Land Speed Coverage: SCTA Action At El Mirage Dry Lake Bed

Land Speed Coverage: SCTA Action At El Mirage Dry Lake Bed

(Words and photos by Steve Murphree) – Going to El Mirage for the first time was an adventure. Having been to several ECTA Ohio Mile meets and Bonneville Speed Week before, I thought that I had a clue as to how it all worked. Wrong!

First of all, El Mirage is in the middle of nowhere. At least at Bonneville, civilization is a mere few miles away with casinos and several other businesses nearby. El Mirage is pretty much a 15 mile trek in either direction before you see signs of life. Sleeping in a rental car in Lake Los Angeles the night before the meet is not advised, but it worked for me. Advice: yes, the liquor store in the middle of town is open all night. Dollar General will also deliver packages in the middle of the night at random times. Homeless people probably will be within yards of the rental car when you wake up. Camping on the lakebed is much more peaceful.

Before I went to the El Mirage several people told me about the dust/silt/dirt that would go everywhere. At Bonneville the salt just sticks to the bottom of the rental car. At El Mirage the dirt goes everywhere. I kept the windows up on the rental car after seeing that a visible layer of dust had already formed on the dash after less than an hour with the window down. Off road wheeling in the rental car on the trails in the park is generally safe if you stay on gravel. However, try not to hit a curb and get a flat 3 miles away from turning in the rental car at LAX.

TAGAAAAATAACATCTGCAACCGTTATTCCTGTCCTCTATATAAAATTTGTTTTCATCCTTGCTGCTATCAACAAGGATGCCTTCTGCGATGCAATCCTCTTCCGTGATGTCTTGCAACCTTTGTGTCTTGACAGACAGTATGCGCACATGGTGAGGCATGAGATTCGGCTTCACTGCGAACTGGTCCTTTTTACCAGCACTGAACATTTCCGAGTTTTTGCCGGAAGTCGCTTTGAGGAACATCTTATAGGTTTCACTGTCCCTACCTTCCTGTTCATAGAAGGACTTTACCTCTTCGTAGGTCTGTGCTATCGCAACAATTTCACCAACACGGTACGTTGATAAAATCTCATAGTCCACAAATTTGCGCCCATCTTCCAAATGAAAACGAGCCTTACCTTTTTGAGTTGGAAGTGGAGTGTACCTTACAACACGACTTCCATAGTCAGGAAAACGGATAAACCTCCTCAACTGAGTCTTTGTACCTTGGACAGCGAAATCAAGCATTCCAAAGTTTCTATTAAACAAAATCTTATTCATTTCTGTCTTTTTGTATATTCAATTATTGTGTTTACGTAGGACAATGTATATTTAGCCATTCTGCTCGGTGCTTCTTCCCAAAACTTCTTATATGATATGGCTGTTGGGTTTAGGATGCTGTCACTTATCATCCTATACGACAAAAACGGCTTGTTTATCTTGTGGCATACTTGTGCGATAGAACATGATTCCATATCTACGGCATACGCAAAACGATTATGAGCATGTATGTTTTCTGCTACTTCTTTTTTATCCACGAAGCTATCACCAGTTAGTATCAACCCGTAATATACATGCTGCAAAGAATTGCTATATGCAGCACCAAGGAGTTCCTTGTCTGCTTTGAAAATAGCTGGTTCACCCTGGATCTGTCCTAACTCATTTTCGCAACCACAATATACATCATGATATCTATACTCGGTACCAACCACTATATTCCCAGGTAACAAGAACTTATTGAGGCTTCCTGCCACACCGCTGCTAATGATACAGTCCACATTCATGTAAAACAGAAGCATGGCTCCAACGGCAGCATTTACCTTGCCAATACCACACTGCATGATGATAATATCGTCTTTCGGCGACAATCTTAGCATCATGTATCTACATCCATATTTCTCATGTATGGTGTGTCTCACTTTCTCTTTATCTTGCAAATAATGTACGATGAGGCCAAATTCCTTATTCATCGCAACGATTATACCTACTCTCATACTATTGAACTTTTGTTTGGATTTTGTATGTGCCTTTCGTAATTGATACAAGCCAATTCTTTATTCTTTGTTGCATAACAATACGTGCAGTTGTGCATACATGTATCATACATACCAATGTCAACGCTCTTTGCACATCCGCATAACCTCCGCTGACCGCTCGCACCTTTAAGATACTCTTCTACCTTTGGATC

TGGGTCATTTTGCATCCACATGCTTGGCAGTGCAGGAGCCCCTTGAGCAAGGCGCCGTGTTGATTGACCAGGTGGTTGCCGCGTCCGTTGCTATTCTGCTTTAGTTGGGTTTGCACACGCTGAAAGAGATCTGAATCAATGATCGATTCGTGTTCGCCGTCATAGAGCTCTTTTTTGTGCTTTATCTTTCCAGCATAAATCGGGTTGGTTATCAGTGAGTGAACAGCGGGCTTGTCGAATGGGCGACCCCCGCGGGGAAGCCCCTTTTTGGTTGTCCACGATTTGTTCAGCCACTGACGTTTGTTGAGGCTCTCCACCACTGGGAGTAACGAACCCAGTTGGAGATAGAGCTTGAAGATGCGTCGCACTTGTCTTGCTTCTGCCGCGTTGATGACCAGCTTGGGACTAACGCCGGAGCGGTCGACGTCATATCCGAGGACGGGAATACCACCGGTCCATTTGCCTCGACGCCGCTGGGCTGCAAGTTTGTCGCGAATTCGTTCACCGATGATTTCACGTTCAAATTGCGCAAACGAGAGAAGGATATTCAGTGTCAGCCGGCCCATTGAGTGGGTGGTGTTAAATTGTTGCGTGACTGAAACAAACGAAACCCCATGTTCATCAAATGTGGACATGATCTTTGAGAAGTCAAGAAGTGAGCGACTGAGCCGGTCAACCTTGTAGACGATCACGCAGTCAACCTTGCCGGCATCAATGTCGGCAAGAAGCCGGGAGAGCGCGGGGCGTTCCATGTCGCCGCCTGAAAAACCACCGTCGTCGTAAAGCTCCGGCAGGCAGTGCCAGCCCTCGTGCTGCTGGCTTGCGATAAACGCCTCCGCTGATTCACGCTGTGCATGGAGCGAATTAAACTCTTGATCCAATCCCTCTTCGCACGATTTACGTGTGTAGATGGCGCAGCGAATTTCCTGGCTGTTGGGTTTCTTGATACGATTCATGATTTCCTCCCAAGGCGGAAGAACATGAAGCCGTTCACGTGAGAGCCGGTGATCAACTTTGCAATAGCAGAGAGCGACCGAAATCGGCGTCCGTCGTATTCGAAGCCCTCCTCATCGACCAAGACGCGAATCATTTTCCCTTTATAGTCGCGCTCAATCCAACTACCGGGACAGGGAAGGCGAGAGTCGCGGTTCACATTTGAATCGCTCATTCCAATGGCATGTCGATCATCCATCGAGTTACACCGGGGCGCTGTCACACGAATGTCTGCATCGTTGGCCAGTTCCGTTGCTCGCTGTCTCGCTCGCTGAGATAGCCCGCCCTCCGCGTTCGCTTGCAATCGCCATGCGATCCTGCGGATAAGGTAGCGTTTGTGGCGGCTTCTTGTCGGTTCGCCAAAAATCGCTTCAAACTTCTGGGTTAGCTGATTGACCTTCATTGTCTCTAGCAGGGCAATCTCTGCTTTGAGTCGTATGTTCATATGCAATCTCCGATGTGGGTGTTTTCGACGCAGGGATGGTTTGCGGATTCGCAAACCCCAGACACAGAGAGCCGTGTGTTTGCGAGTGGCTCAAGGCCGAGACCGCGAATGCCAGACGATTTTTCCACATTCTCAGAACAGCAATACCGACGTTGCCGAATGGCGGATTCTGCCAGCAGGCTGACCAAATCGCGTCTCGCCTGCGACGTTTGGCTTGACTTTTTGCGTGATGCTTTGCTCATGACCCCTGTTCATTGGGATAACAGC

Last but not least, the racing was actually pretty good. The surface was comparable to a parking lot. Some areas looked like parking lots that have not been repaved in 30 years and are chipping out. Other parts of the dirt looked as smooth as a drag strip. Several records were set this weekend. I distinctly remember several runs in the 240+ neighborhood; pretty nuts considering it’s just a 1.3 mile strip of dirt in the Mojave Desert. The variety of race vehicles was exciting as any land speed meet. There was everything from 16,000 RPM motorcycles to the 911 roadster that runs a heavy load of nitro. It was very interesting how the clubs worked. There are several clubs that racers are a part of. They take turn setting up, maintaining, and tearing down the course. This reduces the cost to run the event so that they can run six times a year unlike Bonneville.

All in all it was a great trip. I’m glad that I was able to experience this land speed venue. While it might be a little far away from Tennessee to ever run a vehicle, I can dream!

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